• When Rumsfeld was refering to Old Europe, he surely wasn’t refering to one of DC’s premier German restaurants.  Located in the Glover Park neighborhood for over 50 years, this may be the perfect spot for a low-key celebration between friends this Oktoberfest.  Come for the food, stay for the beer, and come back through the end of October.
  • Think Globally, Drink locally; celebrate Oktoberfest with The Washington Sängerbund who will cook brats while Capitol City Brewing company plays host to the Mid-Atlantic Brewers Association.  This celebration starts next Saturday October 4th, from noon-6pm,

Like so many other international events and holidays, the presence of an international community in DC provides venues for cultural exchanges; Diesen Wochenende, Trinken mehr Bier!

Pedestrians Welcome

As I recent transplant from the Midwest, I was ready to fully embrace urban life in DC.  I sold my car and traded it in for a SmarTrip card, downgrading from a 2-bedroom home to a 1-bedroom apartment that was literally half the space for twice the rent.  I would live close to work, school, and all the nightlife a bus transfer could afford; it was time to live in a truly walkable community.

I settled on an apartment in Glover Park, where I am never more than half an hour from anywhere and only a 5 minute walk to groceries, the bank, hardware, a pharmacy, dining establishments, watering holes, and most importantly the MetroBus.  This neighborhood has been changing (and quickly), like so many others doubtlessly have over the last decade, reflecting the national trends towards reestablishing our urban centers.

Everyday I found myself spending more time in this place, giving me a true sense of belonging to a community.  But I am also determined to discover the community outside my neighborhood.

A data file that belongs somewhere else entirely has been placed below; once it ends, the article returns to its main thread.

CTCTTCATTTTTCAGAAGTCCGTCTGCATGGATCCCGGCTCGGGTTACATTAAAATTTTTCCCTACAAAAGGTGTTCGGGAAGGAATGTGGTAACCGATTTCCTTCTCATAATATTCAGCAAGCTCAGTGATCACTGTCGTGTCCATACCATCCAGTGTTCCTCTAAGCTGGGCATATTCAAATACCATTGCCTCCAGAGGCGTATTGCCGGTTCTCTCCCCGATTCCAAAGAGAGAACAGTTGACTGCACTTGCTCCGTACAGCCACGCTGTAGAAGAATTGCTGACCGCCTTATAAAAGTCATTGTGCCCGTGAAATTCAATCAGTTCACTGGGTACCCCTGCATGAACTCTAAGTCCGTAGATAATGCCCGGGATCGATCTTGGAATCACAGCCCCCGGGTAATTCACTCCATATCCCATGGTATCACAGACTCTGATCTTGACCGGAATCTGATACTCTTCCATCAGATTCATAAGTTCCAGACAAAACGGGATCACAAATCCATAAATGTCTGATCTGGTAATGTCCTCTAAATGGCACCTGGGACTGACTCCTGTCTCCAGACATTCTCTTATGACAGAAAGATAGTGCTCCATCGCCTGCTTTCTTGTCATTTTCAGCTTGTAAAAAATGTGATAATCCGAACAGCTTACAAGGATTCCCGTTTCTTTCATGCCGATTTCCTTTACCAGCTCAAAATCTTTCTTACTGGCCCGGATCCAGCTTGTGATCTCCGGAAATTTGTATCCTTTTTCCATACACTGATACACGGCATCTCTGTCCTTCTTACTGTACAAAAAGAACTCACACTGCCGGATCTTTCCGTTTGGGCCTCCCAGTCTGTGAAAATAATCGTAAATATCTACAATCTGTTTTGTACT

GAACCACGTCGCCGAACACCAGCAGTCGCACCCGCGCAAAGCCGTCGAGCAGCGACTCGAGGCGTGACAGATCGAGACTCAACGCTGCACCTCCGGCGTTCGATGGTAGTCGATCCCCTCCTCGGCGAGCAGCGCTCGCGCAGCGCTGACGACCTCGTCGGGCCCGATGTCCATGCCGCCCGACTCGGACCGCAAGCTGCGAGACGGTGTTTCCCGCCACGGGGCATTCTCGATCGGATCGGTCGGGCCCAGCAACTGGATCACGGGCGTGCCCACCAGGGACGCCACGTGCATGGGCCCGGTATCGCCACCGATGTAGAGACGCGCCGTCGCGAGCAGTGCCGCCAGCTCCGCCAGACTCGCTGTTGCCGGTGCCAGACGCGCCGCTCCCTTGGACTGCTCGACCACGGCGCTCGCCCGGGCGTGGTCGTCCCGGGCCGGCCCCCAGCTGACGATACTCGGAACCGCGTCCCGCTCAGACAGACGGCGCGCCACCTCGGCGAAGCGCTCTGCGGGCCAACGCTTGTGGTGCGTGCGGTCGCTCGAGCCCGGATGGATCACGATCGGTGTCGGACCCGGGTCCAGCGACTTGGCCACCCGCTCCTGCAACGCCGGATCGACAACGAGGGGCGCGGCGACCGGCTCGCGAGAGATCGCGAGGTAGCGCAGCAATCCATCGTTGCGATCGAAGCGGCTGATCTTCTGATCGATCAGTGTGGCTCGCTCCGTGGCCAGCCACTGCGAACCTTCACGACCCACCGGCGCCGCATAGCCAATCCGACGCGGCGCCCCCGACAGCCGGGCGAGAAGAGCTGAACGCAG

To help give order to these adventures around Washington DC is Pedestrian Capable, a blog which will reinterpret what many longtime residents may instantly recognize as fixtures in their neighborhoods.  In my previous residence I helped organize an online magazine/blog with multiple contributors who were likewise discovering their own community for the first time; an endeavor I would like continue in the DC community.  Think of this as an opportunity to discover DC through the lens of the observer and a chance for us to talk about those places and people in DC so well established that other local media would hardly have a news angle to cover.

They say the best way to explore a city is on foot, where neighborhoods rise and fall as blocks, leaving behind clues to their history like watermarks on the shore.  You can miss a lot of DC moving around the beltway, and find so much more on foot.  And that is exactly what we will find together in those areas that are Pedestrian Capable in DC.